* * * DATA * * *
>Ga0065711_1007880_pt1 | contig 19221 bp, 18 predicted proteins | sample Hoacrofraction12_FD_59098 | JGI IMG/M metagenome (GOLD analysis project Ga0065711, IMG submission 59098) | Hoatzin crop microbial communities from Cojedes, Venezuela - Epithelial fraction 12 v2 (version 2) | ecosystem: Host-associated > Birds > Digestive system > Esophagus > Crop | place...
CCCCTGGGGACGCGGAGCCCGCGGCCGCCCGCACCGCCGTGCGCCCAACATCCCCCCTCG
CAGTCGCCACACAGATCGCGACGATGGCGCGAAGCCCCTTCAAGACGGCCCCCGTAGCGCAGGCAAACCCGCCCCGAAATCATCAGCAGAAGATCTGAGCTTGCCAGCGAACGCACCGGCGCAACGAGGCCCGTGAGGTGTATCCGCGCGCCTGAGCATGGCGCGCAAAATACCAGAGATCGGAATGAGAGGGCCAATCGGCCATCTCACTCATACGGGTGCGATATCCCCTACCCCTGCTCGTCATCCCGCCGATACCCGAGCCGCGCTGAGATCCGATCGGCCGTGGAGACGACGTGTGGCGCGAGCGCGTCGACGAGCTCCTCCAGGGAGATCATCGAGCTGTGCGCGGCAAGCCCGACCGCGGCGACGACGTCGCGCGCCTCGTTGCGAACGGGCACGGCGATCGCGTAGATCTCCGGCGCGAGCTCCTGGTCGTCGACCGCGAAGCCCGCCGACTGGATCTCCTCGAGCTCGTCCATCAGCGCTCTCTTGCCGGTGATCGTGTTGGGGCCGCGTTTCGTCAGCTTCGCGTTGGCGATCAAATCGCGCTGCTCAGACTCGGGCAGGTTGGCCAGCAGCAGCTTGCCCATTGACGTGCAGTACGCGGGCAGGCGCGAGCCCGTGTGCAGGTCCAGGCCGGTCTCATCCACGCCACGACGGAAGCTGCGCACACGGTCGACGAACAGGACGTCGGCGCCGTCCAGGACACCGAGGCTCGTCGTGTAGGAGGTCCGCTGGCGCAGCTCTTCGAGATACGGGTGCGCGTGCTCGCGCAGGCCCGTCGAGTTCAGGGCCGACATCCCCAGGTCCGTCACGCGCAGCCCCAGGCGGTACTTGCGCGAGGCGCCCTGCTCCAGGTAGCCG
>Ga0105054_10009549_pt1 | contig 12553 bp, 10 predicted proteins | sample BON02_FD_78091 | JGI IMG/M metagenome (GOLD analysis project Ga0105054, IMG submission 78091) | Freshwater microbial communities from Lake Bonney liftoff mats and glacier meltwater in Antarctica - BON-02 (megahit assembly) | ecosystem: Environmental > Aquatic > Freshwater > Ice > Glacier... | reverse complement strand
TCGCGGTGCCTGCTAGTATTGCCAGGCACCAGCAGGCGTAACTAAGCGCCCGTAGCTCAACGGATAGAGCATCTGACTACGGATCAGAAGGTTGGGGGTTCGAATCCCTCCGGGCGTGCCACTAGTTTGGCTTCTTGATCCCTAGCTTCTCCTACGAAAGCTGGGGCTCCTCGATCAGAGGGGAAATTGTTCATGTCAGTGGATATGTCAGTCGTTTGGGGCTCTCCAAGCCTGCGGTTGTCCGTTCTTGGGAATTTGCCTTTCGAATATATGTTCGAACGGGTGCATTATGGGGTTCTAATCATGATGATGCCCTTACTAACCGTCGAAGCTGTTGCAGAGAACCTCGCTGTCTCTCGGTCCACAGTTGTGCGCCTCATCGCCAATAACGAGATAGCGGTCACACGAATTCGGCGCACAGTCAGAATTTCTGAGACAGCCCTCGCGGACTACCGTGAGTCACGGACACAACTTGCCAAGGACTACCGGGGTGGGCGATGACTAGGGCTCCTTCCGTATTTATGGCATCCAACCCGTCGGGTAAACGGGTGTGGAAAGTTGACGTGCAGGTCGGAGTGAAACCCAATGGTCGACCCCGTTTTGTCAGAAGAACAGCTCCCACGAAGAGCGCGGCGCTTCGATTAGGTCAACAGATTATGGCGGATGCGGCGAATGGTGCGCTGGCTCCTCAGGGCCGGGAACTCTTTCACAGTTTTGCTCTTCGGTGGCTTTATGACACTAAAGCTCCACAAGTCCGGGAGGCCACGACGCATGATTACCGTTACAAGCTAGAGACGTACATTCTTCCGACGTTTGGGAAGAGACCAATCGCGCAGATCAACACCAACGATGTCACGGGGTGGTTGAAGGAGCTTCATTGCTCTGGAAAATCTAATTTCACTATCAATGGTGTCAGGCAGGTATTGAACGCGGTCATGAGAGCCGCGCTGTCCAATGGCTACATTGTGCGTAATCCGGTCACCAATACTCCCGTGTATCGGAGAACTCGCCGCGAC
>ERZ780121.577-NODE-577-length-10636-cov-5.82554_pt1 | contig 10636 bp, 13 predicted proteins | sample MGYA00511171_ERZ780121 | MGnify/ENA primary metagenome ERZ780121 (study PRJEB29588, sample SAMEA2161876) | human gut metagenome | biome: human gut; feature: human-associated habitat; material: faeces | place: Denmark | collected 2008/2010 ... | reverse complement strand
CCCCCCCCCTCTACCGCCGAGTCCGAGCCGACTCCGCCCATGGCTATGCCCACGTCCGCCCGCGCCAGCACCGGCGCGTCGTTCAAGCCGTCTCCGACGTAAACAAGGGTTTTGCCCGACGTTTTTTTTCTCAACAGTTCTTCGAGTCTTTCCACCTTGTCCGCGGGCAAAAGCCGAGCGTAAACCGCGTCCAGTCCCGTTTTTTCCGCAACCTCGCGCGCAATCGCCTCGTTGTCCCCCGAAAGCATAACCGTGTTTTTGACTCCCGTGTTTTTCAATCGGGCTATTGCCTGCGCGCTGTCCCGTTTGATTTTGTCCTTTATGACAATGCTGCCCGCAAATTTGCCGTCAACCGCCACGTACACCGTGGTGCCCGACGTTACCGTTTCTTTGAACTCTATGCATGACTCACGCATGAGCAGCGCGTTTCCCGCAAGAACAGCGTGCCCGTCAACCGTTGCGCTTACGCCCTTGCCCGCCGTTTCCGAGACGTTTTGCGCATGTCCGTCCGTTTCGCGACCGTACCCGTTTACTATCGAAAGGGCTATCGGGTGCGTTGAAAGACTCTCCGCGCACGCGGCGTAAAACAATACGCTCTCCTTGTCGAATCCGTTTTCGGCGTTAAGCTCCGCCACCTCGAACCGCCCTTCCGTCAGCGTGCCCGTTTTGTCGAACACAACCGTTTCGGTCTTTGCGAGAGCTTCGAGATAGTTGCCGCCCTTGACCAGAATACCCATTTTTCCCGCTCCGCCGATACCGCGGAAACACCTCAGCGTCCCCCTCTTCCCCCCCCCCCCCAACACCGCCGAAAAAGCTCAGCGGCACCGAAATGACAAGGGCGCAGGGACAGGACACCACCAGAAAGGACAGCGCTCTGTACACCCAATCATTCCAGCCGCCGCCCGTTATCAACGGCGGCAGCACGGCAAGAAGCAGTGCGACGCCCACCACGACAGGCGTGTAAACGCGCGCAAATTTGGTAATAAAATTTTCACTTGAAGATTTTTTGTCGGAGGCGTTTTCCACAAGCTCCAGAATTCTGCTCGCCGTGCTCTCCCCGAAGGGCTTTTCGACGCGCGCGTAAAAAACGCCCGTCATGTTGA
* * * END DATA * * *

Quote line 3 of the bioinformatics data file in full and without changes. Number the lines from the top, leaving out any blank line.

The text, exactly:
CAGTCGCCACACAGATCGCGACGATGGCGCGAAGCCCCTTCAAGACGGCCCCCGTAGCGCAGGCAAACCCGCCCCGAAATCATCAGCAGAAGATCTGAGCTTGCCAGCGAACGCACCGGCGCAACGAGGCCCGTGAGGTGTATCCGCGCGCCTGAGCATGGCGCGCAAAATACCAGAGATCGGAATGAGAGGGCCAATCGGCCATCTCACTCATACGGGTGCGATATCCCCTACCCCTGCTCGTCATCCCGCCGATACCCGAGCCGCGCTGAGATCCGATCGGCCGTGGAGACGACGTGTGGCGCGAGCGCGTCGACGAGCTCCTCCAGGGAGATCATCGAGCTGTGCGCGGCAAGCCCGACCGCGGCGACGACGTCGCGCGCCTCGTTGCGAACGGGCACGGCGATCGCGTAGATCTCCGGCGCGAGCTCCTGGTCGTCGACCGCGAAGCCCGCCGACTGGATCTCCTCGAGCTCGTCCATCAGCGCTCTCTTGCCGGTGATCGTGTTGGGGCCGCGTTTCGTCAGCTTCGCGTTGGCGATCAAATCGCGCTGCTCAGACTCGGGCAGGTTGGCCAGCAGCAGCTTGCCCATTGACGTGCAGTACGCGGGCAGGCGCGAGCCCGTGTGCAGGTCCAGGCCGGTCTCATCCACGCCACGACGGAAGCTGCGCACACGGTCGACGAACAGGACGTCGGCGCCGTCCAGGACACCGAGGCTCGTCGTGTAGGAGGTCCGCTGGCGCAGCTCTTCGAGATACGGGTGCGCGTGCTCGCGCAGGCCCGTCGAGTTCAGGGCCGACATCCCCAGGTCCGTCACGCGCAGCCCCAGGCGGTACTTGCGCGAGGCGCCCTGCTCCAGGTAGCCG